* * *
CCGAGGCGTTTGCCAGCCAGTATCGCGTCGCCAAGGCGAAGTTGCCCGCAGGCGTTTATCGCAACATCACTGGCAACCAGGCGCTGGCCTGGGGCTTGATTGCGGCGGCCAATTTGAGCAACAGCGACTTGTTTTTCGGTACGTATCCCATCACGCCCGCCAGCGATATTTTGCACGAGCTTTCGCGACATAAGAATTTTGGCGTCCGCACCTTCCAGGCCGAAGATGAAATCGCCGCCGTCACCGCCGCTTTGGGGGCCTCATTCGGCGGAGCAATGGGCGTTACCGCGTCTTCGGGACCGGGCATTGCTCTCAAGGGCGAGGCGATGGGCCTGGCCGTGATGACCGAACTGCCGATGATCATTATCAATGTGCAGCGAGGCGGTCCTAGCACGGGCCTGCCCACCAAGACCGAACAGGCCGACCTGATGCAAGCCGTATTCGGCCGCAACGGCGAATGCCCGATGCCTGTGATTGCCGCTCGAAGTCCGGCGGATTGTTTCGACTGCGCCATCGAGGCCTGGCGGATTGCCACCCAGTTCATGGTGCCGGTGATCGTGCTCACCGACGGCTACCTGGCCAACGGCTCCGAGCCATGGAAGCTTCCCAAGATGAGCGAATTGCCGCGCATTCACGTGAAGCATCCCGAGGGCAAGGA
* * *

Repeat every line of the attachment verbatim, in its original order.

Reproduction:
CCGAGGCGTTTGCCAGCCAGTATCGCGTCGCCAAGGCGAAGTTGCCCGCAGGCGTTTATCGCAACATCACTGGCAACCAGGCGCTGGCCTGGGGCTTGATTGCGGCGGCCAATTTGAGCAACAGCGACTTGTTTTTCGGTACGTATCCCATCACGCCCGCCAGCGATATTTTGCACGAGCTTTCGCGACATAAGAATTTTGGCGTCCGCACCTTCCAGGCCGAAGATGAAATCGCCGCCGTCACCGCCGCTTTGGGGGCCTCATTCGGCGGAGCAATGGGCGTTACCGCGTCTTCGGGACCGGGCATTGCTCTCAAGGGCGAGGCGATGGGCCTGGCCGTGATGACCGAACTGCCGATGATCATTATCAATGTGCAGCGAGGCGGTCCTAGCACGGGCCTGCCCACCAAGACCGAACAGGCCGACCTGATGCAAGCCGTATTCGGCCGCAACGGCGAATGCCCGATGCCTGTGATTGCCGCTCGAAGTCCGGCGGATTGTTTCGACTGCGCCATCGAGGCCTGGCGGATTGCCACCCAGTTCATGGTGCCGGTGATCGTGCTCACCGACGGCTACCTGGCCAACGGCTCCGAGCCATGGAAGCTTCCCAAGATGAGCGAATTGCCGCGCATTCACGTGAAGCATCCCGAGGGCAAGGA